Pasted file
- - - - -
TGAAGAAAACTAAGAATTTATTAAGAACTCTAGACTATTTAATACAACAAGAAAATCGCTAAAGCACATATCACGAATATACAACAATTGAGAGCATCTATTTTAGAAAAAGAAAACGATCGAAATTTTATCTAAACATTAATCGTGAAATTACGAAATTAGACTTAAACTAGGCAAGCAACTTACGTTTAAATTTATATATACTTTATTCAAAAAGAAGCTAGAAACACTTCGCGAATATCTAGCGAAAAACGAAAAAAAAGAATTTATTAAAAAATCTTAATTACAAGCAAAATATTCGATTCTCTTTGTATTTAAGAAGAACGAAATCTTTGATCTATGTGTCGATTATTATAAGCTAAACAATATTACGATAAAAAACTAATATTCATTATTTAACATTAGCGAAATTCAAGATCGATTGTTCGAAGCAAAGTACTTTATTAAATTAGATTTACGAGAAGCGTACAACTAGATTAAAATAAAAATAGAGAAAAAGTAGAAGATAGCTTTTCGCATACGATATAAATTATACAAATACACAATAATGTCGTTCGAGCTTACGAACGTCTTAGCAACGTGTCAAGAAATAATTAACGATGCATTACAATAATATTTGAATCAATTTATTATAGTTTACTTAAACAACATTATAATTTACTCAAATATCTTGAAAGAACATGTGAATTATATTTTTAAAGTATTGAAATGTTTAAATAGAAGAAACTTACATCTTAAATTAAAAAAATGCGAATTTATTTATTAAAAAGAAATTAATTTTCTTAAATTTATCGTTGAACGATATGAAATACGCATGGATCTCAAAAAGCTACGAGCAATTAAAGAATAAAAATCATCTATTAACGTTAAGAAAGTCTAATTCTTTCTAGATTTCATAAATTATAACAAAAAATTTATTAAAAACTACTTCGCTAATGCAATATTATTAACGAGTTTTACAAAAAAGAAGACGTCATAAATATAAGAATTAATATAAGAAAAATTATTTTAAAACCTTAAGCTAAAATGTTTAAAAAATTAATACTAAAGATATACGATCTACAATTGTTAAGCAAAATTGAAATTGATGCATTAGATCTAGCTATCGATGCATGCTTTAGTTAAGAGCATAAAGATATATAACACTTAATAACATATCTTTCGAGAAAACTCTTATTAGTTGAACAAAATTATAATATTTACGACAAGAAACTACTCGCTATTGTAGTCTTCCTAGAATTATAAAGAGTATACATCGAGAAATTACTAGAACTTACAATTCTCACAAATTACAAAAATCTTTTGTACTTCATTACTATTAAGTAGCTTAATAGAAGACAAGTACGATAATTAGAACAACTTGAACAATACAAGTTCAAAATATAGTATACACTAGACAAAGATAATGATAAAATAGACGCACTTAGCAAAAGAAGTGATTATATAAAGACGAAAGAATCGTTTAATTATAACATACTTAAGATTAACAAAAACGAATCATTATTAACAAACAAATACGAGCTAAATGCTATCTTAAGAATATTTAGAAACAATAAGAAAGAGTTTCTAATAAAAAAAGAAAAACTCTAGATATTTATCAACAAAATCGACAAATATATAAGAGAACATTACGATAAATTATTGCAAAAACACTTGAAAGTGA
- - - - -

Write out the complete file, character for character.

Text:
TGAAGAAAACTAAGAATTTATTAAGAACTCTAGACTATTTAATACAACAAGAAAATCGCTAAAGCACATATCACGAATATACAACAATTGAGAGCATCTATTTTAGAAAAAGAAAACGATCGAAATTTTATCTAAACATTAATCGTGAAATTACGAAATTAGACTTAAACTAGGCAAGCAACTTACGTTTAAATTTATATATACTTTATTCAAAAAGAAGCTAGAAACACTTCGCGAATATCTAGCGAAAAACGAAAAAAAAGAATTTATTAAAAAATCTTAATTACAAGCAAAATATTCGATTCTCTTTGTATTTAAGAAGAACGAAATCTTTGATCTATGTGTCGATTATTATAAGCTAAACAATATTACGATAAAAAACTAATATTCATTATTTAACATTAGCGAAATTCAAGATCGATTGTTCGAAGCAAAGTACTTTATTAAATTAGATTTACGAGAAGCGTACAACTAGATTAAAATAAAAATAGAGAAAAAGTAGAAGATAGCTTTTCGCATACGATATAAATTATACAAATACACAATAATGTCGTTCGAGCTTACGAACGTCTTAGCAACGTGTCAAGAAATAATTAACGATGCATTACAATAATATTTGAATCAATTTATTATAGTTTACTTAAACAACATTATAATTTACTCAAATATCTTGAAAGAACATGTGAATTATATTTTTAAAGTATTGAAATGTTTAAATAGAAGAAACTTACATCTTAAATTAAAAAAATGCGAATTTATTTATTAAAAAGAAATTAATTTTCTTAAATTTATCGTTGAACGATATGAAATACGCATGGATCTCAAAAAGCTACGAGCAATTAAAGAATAAAAATCATCTATTAACGTTAAGAAAGTCTAATTCTTTCTAGATTTCATAAATTATAACAAAAAATTTATTAAAAACTACTTCGCTAATGCAATATTATTAACGAGTTTTACAAAAAAGAAGACGTCATAAATATAAGAATTAATATAAGAAAAATTATTTTAAAACCTTAAGCTAAAATGTTTAAAAAATTAATACTAAAGATATACGATCTACAATTGTTAAGCAAAATTGAAATTGATGCATTAGATCTAGCTATCGATGCATGCTTTAGTTAAGAGCATAAAGATATATAACACTTAATAACATATCTTTCGAGAAAACTCTTATTAGTTGAACAAAATTATAATATTTACGACAAGAAACTACTCGCTATTGTAGTCTTCCTAGAATTATAAAGAGTATACATCGAGAAATTACTAGAACTTACAATTCTCACAAATTACAAAAATCTTTTGTACTTCATTACTATTAAGTAGCTTAATAGAAGACAAGTACGATAATTAGAACAACTTGAACAATACAAGTTCAAAATATAGTATACACTAGACAAAGATAATGATAAAATAGACGCACTTAGCAAAAGAAGTGATTATATAAAGACGAAAGAATCGTTTAATTATAACATACTTAAGATTAACAAAAACGAATCATTATTAACAAACAAATACGAGCTAAATGCTATCTTAAGAATATTTAGAAACAATAAGAAAGAGTTTCTAATAAAAAAAGAAAAACTCTAGATATTTATCAACAAAATCGACAAATATATAAGAGAACATTACGATAAATTATTGCAAAAACACTTGAAAGTGA